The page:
Sunday, May 6, 2007

Quiet Time

It happens every spring. In the Bay Area it used to hit me in June, but here in Chicago it appears to be a May phenomenon. I literally lose my voice. The allergies hit and - wham-o! - within 48 hours I can do little more than whisper. Everyone here is amazed by what a bad spring it is for allergies, so I guess it's no surprise that I'm in the thick of it right now. It was incredibly frustrating at church this morning, trying to talk to people in a noisy room; worse still were my attempts to call out to the boys when they were within seconds of plowing down an elderly woman or running across a parking lot. Matt went out of town tonight and it was interesting to be a non-speaking mom at bedtime. The boys actually sang songs to themselves before going to sleep.

But the biggest problem of all is that my profession does sort of rely on me using my voice. It might surprise you to learn that I often do "non-verbal" sessions, in which I spend an hour with a child, playing without saying a single word, because it's a very effective way to improve a child's attention to facial expressions and gestures. However, for about a third of my caseload, that would not have any real benefit. So this shuts me down for at least one work day, sometimes two.

Which leads me to wonder if this is my body's very wise way of slowing me down when I'm sick. I've heard others talk about a particular area of vulnerability they have: for some it seems to be throat ailments, for others GI problems, and still others get migraines that stop them in their tracks. I mean, if I need to slow down and get more rest, what better way than to actually shut off my voice? Although I feel sort of tired and cruddy, chances are I'd have still gone to work tomorrow, figuring that I don't feel that bad.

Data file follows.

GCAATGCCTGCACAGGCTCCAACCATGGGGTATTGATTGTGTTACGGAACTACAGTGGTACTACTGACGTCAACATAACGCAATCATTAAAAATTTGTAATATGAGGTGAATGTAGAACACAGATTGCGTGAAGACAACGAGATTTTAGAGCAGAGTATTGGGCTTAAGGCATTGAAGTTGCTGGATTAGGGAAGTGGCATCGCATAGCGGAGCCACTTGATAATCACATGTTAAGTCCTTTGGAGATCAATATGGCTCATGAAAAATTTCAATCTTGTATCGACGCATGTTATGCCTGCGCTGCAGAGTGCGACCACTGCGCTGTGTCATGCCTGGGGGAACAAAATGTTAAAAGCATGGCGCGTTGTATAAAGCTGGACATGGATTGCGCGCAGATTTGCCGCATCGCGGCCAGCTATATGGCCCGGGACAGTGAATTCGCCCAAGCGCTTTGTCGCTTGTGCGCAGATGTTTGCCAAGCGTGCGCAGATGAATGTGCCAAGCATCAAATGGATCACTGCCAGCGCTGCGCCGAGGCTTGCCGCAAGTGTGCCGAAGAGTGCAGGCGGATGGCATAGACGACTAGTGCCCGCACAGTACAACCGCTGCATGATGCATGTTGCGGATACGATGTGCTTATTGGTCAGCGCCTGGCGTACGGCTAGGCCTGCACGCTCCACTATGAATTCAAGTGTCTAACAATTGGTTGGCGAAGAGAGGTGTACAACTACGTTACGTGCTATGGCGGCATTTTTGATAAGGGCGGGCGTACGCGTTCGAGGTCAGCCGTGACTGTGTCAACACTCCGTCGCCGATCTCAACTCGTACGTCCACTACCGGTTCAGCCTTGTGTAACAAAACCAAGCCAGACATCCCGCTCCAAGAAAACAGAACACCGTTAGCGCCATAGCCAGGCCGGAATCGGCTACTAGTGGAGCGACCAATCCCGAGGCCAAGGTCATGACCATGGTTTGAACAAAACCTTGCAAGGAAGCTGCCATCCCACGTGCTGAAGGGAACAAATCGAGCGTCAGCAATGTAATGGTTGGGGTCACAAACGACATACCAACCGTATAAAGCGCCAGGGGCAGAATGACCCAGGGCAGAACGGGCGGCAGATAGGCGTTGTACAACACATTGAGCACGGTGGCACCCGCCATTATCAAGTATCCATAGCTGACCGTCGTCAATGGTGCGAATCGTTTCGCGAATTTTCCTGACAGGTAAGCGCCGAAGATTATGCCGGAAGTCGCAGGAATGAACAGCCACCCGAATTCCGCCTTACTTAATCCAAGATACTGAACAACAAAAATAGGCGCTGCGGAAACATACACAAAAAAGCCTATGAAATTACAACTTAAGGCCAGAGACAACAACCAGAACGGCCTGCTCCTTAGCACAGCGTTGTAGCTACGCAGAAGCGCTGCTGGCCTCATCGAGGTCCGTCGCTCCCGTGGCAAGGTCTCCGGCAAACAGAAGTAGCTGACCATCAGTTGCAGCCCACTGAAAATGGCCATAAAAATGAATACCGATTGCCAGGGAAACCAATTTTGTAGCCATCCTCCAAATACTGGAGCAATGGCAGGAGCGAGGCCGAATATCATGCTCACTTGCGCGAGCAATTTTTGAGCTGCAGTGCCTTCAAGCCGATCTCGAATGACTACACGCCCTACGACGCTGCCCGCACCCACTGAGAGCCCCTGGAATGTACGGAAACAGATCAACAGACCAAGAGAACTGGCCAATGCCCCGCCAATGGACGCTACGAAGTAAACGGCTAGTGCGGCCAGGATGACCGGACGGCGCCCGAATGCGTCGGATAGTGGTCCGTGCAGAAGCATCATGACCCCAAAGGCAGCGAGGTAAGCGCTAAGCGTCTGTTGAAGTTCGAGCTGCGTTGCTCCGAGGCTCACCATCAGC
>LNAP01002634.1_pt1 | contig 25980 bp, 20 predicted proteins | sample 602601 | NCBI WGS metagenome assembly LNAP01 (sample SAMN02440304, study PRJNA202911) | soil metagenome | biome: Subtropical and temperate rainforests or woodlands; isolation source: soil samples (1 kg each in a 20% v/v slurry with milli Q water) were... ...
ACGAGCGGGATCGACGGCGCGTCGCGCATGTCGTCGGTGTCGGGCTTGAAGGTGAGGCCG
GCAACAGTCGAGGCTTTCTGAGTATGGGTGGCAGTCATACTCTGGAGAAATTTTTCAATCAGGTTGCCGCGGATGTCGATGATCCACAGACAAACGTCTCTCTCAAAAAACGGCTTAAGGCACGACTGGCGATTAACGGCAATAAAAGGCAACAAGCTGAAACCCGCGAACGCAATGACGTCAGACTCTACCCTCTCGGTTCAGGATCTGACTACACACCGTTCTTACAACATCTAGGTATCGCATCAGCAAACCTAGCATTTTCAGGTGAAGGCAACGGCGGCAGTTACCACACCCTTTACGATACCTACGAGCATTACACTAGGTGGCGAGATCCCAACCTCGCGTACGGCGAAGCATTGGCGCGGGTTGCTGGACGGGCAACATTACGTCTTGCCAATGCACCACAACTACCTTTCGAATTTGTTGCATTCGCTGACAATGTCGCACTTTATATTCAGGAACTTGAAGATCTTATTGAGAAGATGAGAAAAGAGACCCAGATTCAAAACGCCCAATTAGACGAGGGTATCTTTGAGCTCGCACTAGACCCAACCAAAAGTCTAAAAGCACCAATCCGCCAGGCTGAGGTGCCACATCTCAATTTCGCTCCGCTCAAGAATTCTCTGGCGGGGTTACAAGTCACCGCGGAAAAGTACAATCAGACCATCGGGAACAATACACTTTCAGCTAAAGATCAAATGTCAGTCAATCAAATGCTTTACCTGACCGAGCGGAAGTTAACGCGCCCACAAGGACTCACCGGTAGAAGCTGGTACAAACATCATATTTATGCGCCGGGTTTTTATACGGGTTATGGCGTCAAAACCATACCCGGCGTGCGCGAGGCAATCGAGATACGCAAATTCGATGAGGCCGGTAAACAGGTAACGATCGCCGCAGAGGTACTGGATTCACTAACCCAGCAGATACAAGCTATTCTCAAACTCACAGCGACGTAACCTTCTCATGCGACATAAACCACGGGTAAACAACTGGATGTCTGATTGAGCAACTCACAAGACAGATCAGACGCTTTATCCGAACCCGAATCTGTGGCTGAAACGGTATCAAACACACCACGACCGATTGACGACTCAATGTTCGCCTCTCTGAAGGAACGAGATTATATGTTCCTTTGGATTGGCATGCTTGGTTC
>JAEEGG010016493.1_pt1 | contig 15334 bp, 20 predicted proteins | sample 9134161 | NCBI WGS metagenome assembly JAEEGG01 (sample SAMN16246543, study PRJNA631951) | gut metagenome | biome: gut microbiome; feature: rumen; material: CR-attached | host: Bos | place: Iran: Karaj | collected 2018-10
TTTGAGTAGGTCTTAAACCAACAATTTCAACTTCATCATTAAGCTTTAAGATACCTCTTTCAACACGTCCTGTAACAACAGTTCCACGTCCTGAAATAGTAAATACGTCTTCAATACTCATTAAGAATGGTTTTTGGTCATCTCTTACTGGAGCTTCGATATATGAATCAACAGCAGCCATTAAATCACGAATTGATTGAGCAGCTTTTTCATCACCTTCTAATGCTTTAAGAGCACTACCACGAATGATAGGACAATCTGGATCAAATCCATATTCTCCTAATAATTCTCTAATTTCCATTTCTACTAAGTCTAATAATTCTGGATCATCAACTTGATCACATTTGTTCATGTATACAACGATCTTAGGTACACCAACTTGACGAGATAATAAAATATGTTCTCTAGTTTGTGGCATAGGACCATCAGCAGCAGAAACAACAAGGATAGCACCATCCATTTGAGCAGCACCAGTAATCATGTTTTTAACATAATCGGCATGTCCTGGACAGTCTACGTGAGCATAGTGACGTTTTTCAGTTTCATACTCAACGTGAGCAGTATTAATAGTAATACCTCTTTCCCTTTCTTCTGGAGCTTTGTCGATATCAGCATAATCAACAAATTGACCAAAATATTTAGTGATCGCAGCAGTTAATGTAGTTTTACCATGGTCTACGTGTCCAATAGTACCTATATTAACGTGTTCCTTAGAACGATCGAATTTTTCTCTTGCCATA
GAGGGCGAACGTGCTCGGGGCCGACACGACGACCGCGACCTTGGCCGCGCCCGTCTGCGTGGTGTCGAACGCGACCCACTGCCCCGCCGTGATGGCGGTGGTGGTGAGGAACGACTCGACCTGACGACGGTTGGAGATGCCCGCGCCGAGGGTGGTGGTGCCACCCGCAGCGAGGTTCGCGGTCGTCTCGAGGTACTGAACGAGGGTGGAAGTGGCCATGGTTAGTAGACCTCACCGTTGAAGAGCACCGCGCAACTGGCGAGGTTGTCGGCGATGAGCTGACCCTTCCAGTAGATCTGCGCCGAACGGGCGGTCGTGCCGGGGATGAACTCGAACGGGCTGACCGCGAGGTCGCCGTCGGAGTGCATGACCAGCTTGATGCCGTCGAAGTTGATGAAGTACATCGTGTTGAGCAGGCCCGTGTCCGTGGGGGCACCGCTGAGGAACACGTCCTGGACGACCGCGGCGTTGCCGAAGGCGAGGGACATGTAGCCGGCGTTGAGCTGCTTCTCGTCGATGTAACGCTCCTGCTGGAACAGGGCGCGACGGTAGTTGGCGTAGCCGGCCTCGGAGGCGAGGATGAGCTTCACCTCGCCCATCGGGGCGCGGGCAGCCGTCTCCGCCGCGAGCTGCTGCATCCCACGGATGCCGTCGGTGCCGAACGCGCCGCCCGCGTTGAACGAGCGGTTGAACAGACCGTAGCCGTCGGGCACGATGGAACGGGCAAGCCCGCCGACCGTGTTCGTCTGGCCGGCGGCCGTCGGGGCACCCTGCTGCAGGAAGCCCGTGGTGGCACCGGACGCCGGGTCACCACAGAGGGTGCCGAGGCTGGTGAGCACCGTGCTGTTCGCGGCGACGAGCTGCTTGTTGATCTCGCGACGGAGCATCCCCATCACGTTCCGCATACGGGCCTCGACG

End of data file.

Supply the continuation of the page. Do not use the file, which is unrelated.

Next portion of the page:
So I always take the lost voice as a clear signal to drop everything and rest.

I'm curious: does your body have a particular way of making it clear when it's time to take a day off? What is it?


Mrs. Chicken said...

My back goes out. And I literally can't walk.

It is the only time I am ever off my feet, and it usually happens right at the peak of some very difficult time.

The human body, as I learned well when my dad was ill, is a mystery.

Shan said...

I used to get a killer upper respiratory/throat/ear thing every spring (and usually once in the winter too) where I'd lose my voice completely too (but also feel TERRIBLE and be really sick for 3-5 days). Interestingly, since taking a leave from my career to be home full-time with my babies, I haven't had it once. I certainly wouldn't say my life has slowed down in many respects (!), but it's obvious to me that this "simpler-living" lifestyle I've fashioned for myself right now, stepping off the crazy career track, has translated into less body stress. (It's notable also that my arthritis has been well-controlled since I left my super-competitive psychology residency in Chicago, and practically non-existent since having my first baby!)